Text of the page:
‘It was bound to happen, wasn’t it?’
‘Told you so.’
‘England are no match for Australia.’
‘Is there any point even playing the Ashes?’
These are the things many would have said if the Ashes had started with this match at Lord’s, as traditionally Ashes series in England did for decades before the famous first inaugural Test in Cardiff in 2009. It is a slight relief then, that England managed to wait until at least the second Test to turn in one of their more spineless performances – even by their own recent standards.
For four days, we were back in Australia, circa summer 2013/14. This could have been the Gabba, the MCG or SCG with the sort of showing England offered up. The sense that everything was hopeless, that there was no point in trying anyway, and that losing with dignity was a silly concept. If you saw Andy Flower on the England balcony arguing with Kevin Pietersen, you would barely have raised an eyebrow. The evidence we were Down Under and that it was December ’13 was strong enough as it was.
Mitchell Johnson was back to his fearsome best once more, on a pitch specifically designed to neutralise his considerable threat. His comeback from the worst figures of his career one Test match ago on a slow wicket speaks volumes for his mental strength and grit. He is not just all bark. He is made of sterner stuff inside than most would want to give him credit for. He faced adversity, got written off, and came back to haunt England. For English batsman, he must by now be like the ghost in the attic. Even when he isn’t particularly potent, he can storm in from nowhere and terrorise them again. He was able to adapt intelligently, was quick through the air to compensate for the slowness of the pitch, and was still sharp enough to beat Moeen Ali for pace with a bouncer. Rattling Mr. Unflappable himself on this sort of pitch should be worth an award on its own.
While neither of the two Tests is probably a fair reflection of the sides’ capabilities, it is generally accepted that England had enjoyed a perfect match in Wales, while Australia would still feel there is room for improvement. Even so, the margin of the victory here at Lord’s is an unsettling sight for English fans. With Mitchell Marsh looking like cementing his position in the Australian line-up as their first choice all-rounder, the tourists appear to have a much more settled team.
Marsh’s bowling looks menacing and his batting destructive, meaning there is no obvious weak link in the Australian side England could look to target. Shane Watson’s trouble with LBWs is well-documented and widely (not to mention mercilessly) ridiculed to great amusement, while the threat of his nagging medium-pace bowling had become largely non-existent of late. Was it ever there around these parts, really? Consider this: Mitchell Marsh took more wickets in the 11 overs he bowled this Test than Shane Watson has in his entire Test career in England. Looking ahead, the choice between the two appears a pretty straightforward one.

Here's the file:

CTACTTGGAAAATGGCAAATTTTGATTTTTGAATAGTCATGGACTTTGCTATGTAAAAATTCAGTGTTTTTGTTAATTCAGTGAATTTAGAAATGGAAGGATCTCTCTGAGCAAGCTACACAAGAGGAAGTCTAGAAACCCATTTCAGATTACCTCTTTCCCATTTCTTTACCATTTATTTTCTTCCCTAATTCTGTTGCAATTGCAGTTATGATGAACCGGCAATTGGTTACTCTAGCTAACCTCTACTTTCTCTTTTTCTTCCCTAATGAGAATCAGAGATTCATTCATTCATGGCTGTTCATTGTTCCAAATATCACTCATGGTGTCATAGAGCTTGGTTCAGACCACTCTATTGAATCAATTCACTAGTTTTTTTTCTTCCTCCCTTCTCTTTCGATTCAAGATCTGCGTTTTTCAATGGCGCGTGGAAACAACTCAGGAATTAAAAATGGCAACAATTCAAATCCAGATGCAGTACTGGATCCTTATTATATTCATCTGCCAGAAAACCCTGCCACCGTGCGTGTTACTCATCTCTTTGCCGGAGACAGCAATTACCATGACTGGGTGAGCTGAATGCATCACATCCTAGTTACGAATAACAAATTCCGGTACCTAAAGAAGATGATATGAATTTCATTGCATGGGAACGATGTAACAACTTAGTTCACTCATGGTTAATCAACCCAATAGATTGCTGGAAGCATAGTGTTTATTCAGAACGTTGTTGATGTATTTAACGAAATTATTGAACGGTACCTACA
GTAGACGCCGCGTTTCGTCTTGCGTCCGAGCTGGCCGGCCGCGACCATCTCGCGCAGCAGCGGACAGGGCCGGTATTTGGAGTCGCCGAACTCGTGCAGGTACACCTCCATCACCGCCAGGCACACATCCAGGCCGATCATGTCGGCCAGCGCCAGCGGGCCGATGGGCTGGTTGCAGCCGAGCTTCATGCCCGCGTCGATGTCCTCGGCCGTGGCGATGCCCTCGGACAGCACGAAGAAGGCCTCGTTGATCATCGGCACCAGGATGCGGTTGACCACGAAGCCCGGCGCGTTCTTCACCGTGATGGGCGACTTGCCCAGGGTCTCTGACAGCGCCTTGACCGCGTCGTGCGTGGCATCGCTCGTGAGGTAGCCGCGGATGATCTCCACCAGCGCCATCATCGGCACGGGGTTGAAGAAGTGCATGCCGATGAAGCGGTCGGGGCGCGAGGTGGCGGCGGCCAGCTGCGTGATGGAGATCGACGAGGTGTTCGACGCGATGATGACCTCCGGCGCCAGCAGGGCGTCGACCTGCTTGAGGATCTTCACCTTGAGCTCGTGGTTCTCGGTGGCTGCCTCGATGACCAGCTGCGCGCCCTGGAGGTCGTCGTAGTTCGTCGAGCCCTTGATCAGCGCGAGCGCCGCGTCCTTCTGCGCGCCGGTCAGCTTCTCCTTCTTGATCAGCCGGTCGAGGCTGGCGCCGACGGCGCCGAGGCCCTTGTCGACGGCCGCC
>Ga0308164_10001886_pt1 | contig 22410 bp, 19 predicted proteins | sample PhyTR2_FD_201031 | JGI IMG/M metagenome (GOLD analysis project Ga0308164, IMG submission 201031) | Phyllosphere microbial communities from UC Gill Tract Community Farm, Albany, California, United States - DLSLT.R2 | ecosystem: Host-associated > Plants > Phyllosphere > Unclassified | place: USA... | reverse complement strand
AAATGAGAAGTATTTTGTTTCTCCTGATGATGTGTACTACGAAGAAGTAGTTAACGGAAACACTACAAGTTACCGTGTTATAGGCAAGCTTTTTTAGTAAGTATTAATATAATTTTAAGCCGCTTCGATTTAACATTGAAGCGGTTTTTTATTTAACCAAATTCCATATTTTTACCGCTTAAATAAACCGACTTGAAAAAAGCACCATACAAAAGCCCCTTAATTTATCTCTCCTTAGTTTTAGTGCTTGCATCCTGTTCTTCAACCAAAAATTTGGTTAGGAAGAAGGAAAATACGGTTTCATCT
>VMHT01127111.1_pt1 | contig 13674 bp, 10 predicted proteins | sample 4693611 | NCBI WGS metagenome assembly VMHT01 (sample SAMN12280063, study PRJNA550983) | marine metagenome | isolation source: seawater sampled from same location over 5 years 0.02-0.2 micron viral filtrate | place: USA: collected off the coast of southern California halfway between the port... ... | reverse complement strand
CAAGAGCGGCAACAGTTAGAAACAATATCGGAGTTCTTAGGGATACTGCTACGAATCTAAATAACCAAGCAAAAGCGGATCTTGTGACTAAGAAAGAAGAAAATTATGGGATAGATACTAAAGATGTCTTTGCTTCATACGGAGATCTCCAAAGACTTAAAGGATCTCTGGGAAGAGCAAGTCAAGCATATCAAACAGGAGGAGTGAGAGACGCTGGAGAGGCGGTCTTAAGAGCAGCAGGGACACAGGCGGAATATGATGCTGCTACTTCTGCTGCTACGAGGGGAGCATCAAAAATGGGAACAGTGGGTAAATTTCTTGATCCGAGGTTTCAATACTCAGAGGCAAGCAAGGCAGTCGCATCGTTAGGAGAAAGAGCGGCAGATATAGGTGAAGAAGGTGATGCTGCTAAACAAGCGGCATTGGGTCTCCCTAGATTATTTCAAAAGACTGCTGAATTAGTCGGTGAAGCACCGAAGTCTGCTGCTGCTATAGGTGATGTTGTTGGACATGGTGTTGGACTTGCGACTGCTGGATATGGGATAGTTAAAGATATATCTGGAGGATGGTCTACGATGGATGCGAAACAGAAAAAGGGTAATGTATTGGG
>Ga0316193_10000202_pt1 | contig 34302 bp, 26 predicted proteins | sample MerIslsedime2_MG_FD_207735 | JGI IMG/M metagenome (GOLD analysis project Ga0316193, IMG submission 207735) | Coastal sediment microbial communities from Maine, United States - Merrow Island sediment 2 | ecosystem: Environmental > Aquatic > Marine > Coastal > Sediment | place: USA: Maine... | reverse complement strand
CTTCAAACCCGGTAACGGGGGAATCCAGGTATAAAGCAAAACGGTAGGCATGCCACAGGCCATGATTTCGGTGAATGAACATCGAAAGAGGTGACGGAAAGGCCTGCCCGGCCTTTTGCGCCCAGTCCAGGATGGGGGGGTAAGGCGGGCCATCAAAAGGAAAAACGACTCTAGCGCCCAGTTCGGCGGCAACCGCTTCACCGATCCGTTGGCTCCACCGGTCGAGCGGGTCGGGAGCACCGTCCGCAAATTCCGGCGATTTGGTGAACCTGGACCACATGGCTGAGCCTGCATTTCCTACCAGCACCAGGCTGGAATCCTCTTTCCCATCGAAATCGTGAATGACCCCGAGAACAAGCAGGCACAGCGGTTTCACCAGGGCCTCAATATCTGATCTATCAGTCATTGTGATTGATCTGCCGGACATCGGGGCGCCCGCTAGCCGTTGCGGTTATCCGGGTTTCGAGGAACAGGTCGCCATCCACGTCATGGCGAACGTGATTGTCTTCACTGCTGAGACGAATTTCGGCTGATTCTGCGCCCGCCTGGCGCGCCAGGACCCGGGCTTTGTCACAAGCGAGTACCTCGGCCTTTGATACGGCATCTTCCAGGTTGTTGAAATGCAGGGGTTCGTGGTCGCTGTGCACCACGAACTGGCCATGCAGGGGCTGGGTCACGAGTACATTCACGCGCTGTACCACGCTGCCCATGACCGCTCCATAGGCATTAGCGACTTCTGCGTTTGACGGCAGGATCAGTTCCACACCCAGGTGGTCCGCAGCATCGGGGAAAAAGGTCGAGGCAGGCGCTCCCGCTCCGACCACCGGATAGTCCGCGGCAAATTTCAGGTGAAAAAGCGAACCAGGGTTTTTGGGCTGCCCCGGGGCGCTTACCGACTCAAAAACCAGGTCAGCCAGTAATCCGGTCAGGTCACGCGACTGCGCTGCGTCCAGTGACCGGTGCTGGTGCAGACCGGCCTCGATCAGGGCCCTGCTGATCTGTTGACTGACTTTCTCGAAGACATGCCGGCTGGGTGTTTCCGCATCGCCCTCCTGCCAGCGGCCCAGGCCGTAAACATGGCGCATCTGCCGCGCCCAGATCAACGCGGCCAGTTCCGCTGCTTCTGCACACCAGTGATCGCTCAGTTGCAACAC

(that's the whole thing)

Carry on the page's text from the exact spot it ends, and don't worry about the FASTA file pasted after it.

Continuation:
England have worries of their own. The alarming slide in Bell’s form, man of the series two years ago, appears, to many, to have become a permanent dip in quality. The only member of the current English side to have played in the famous 2005 Ashes series, he provides a wealth of experience, but the argument that it is time to starting planning ahead keeps getting more compelling. It is unfortunate he was on the receiving end of the ball of the series so far that bowled him in the first innings, but if he takes to the field at Edgbaston at all, there is no question he will be playing for his position.
The way England capitulated is a concern in itself. It is no disgrace to be outplayed by a side as good as the current Australian outfit, but the lack of fight and self-belief on display will irk the English faithful. They would almost certainly have lost this Test after the first two days anyway, but raising the white flag on Day 4, and having Australia march them to the inevitable conclusion can surely be put down to a lack of fight as much as the quality of the opposition.
The current English crop, and the players that have played in the last decade, have worked extremely hard to ensure they now face Australia on equal mental footing, all excess baggage shed. If English heads begin to bow down and eyes lower already, they will lose something a lot more significant than just the 2015 Ashes; something that will be a lot more difficult to win back than a 19th century urn.